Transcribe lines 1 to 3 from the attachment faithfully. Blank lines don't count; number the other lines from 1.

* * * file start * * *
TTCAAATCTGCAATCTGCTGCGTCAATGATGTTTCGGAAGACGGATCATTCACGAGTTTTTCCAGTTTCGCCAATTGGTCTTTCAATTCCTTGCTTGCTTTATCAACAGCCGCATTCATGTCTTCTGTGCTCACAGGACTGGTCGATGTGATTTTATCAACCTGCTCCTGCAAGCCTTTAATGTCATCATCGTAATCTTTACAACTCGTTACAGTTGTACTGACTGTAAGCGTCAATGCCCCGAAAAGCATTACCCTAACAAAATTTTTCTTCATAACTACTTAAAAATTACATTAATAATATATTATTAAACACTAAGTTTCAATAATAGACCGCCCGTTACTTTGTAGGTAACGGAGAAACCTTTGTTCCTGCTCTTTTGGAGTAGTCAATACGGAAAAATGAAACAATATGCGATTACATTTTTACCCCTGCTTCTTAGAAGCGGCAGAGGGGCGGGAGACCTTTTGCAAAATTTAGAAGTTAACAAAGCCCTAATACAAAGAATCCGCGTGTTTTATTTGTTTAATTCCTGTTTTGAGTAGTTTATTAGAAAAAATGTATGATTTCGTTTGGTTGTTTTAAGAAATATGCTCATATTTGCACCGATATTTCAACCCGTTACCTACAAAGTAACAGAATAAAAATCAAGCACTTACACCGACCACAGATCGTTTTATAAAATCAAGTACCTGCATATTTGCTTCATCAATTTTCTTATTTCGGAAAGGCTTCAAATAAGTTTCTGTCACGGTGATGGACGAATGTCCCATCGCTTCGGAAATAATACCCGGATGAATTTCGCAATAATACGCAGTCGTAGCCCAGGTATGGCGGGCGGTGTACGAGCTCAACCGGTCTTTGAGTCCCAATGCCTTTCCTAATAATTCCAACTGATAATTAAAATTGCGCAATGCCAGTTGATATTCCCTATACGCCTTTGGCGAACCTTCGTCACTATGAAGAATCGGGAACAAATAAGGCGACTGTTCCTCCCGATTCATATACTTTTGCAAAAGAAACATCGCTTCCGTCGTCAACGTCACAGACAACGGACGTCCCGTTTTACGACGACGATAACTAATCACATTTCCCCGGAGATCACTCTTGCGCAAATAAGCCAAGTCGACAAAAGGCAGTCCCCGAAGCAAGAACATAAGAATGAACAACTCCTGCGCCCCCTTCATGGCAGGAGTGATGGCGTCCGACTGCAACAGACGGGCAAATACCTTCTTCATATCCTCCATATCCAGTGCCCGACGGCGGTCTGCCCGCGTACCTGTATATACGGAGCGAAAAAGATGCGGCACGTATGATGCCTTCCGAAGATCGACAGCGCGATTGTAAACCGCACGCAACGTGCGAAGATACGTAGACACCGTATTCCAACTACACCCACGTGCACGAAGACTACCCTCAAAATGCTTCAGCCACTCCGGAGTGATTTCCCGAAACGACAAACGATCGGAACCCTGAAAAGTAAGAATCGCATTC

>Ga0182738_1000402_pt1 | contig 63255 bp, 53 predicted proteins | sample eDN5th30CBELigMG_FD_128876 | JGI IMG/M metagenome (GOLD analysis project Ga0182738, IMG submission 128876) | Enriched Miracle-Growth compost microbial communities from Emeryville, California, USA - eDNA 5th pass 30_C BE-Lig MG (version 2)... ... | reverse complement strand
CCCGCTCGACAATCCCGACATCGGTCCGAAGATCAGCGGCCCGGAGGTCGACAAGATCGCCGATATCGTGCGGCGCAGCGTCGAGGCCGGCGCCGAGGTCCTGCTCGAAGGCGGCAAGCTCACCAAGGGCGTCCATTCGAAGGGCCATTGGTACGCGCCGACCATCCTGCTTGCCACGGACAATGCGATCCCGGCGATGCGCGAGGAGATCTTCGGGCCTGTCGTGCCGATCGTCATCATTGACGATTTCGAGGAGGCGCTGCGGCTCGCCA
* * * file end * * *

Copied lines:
TTCAAATCTGCAATCTGCTGCGTCAATGATGTTTCGGAAGACGGATCATTCACGAGTTTTTCCAGTTTCGCCAATTGGTCTTTCAATTCCTTGCTTGCTTTATCAACAGCCGCATTCATGTCTTCTGTGCTCACAGGACTGGTCGATGTGATTTTATCAACCTGCTCCTGCAAGCCTTTAATGTCATCATCGTAATCTTTACAACTCGTTACAGTTGTACTGACTGTAAGCGTCAATGCCCCGAAAAGCATTACCCTAACAAAATTTTTCTTCATAACTACTTAAAAATTACATTAATAATATATTATTAAACACTAAGTTTCAATAATAGACCGCCCGTTACTTTGTAGGTAACGGAGAAACCTTTGTTCCTGCTCTTTTGGAGTAGTCAATACGGAAAAATGAAACAATATGCGATTACATTTTTACCCCTGCTTCTTAGAAGCGGCAGAGGGGCGGGAGACCTTTTGCAAAATTTAGAAGTTAACAAAGCCCTAATACAAAGAATCCGCGTGTTTTATTTGTTTAATTCCTGTTTTGAGTAGTTTATTAGAAAAAATGTATGATTTCGTTTGGTTGTTTTAAGAAATATGCTCATATTTGCACCGATATTTCAACCCGTTACCTACAAAGTAACAGAATAAAAATCAAGCACTTACACCGACCACAGATCGTTTTATAAAATCAAGTACCTGCATATTTGCTTCATCAATTTTCTTATTTCGGAAAGGCTTCAAATAAGTTTCTGTCACGGTGATGGACGAATGTCCCATCGCTTCGGAAATAATACCCGGATGAATTTCGCAATAATACGCAGTCGTAGCCCAGGTATGGCGGGCGGTGTACGAGCTCAACCGGTCTTTGAGTCCCAATGCCTTTCCTAATAATTCCAACTGATAATTAAAATTGCGCAATGCCAGTTGATATTCCCTATACGCCTTTGGCGAACCTTCGTCACTATGAAGAATCGGGAACAAATAAGGCGACTGTTCCTCCCGATTCATATACTTTTGCAAAAGAAACATCGCTTCCGTCGTCAACGTCACAGACAACGGACGTCCCGTTTTACGACGACGATAACTAATCACATTTCCCCGGAGATCACTCTTGCGCAAATAAGCCAAGTCGACAAAAGGCAGTCCCCGAAGCAAGAACATAAGAATGAACAACTCCTGCGCCCCCTTCATGGCAGGAGTGATGGCGTCCGACTGCAACAGACGGGCAAATACCTTCTTCATATCCTCCATATCCAGTGCCCGACGGCGGTCTGCCCGCGTACCTGTATATACGGAGCGAAAAAGATGCGGCACGTATGATGCCTTCCGAAGATCGACAGCGCGATTGTAAACCGCACGCAACGTGCGAAGATACGTAGACACCGTATTCCAACTACACCCACGTGCACGAAGACTACCCTCAAAATGCTTCAGCCACTCCGGAGTGATTTCCCGAAACGACAAACGATCGGAACCCTGAAAAGTAAGAATCGCATTC

>Ga0182738_1000402_pt1 | contig 63255 bp, 53 predicted proteins | sample eDN5th30CBELigMG_FD_128876 | JGI IMG/M metagenome (GOLD analysis project Ga0182738, IMG submission 128876) | Enriched Miracle-Growth compost microbial communities from Emeryville, California, USA - eDNA 5th pass 30_C BE-Lig MG (version 2)... ... | reverse complement strand
CCCGCTCGACAATCCCGACATCGGTCCGAAGATCAGCGGCCCGGAGGTCGACAAGATCGCCGATATCGTGCGGCGCAGCGTCGAGGCCGGCGCCGAGGTCCTGCTCGAAGGCGGCAAGCTCACCAAGGGCGTCCATTCGAAGGGCCATTGGTACGCGCCGACCATCCTGCTTGCCACGGACAATGCGATCCCGGCGATGCGCGAGGAGATCTTCGGGCCTGTCGTGCCGATCGTCATCATTGACGATTTCGAGGAGGCGCTGCGGCTCGCCA